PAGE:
Keywords: waste management, environment, collection route optimisation, GIS

Procedia PDF Downloads 66
554 Robust Optimisation Model and Simulation-Particle Swarm Optimisation Approach for Vehicle Routing Problem with Stochastic Demands

Authors: Mohanad Al-Behadili, Djamila Ouelhadj


In this paper, a specific type of vehicle routing problem under stochastic demand (SVRP) is considered. This problem is of great importance because it models for many of the real world vehicle routing applications. This paper used a robust optimisation model to solve the problem along with the novel Simulation-Particle Swarm Optimisation (Sim-PSO) approach. The proposed Sim-PSO approach is based on the hybridization of the Monte Carlo simulation technique with the PSO algorithm. A comparative study between the proposed model and the Sim-PSO approach against other solution methods in the literature has been given in this paper. This comparison including the Analysis of Variance (ANOVA) to show the ability of the model and solution method in solving the complicated SVRP. The experimental results show that the proposed model and Sim-PSO approach has a significant impact on the obtained solution by providing better quality solutions comparing with well-known algorithms in the literature.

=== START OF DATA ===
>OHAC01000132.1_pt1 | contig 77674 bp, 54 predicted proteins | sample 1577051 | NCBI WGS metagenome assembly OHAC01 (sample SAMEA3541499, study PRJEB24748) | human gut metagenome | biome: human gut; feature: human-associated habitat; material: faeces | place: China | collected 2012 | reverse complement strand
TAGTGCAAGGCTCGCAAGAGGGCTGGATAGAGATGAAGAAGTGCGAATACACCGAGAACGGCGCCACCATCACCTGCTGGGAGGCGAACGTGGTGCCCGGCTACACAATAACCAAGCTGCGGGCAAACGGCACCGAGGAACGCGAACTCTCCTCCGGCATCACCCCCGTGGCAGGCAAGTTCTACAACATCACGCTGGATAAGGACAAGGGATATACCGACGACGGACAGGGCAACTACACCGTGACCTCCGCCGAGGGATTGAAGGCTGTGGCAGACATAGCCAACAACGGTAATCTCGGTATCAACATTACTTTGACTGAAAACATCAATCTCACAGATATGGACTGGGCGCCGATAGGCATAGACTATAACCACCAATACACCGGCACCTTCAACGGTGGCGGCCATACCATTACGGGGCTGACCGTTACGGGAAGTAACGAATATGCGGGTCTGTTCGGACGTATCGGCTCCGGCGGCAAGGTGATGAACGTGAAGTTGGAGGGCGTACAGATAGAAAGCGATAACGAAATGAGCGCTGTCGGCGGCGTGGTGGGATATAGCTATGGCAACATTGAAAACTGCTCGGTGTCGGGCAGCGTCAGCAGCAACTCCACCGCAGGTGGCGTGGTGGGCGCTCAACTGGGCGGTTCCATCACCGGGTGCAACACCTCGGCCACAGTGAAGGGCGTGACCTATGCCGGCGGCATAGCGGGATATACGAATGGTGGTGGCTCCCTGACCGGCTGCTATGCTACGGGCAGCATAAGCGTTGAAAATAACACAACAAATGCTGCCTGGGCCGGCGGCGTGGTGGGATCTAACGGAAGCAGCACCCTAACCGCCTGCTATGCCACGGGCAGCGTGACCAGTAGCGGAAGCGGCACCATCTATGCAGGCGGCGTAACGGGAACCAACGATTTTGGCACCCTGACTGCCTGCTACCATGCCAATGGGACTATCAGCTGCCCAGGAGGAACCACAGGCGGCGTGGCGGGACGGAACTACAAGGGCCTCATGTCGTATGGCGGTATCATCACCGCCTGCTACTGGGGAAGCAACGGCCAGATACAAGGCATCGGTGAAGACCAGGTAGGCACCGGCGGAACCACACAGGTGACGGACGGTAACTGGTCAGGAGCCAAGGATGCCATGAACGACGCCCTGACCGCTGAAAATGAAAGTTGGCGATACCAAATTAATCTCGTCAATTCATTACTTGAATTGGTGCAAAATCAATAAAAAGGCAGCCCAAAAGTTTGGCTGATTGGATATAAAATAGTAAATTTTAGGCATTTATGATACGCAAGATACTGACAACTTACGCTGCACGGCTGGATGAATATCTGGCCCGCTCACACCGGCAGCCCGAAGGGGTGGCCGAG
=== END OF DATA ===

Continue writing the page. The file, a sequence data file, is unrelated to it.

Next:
Keywords: stochastic vehicle routing problem, robust optimisation model, Monte Carlo simulation, particle swarm optimisation

Procedia PDF Downloads 208
553 Free Shape Optimisation of Cold Formed Steel Sections

Authors: Mina Mortazavi, Pezhman Sharafi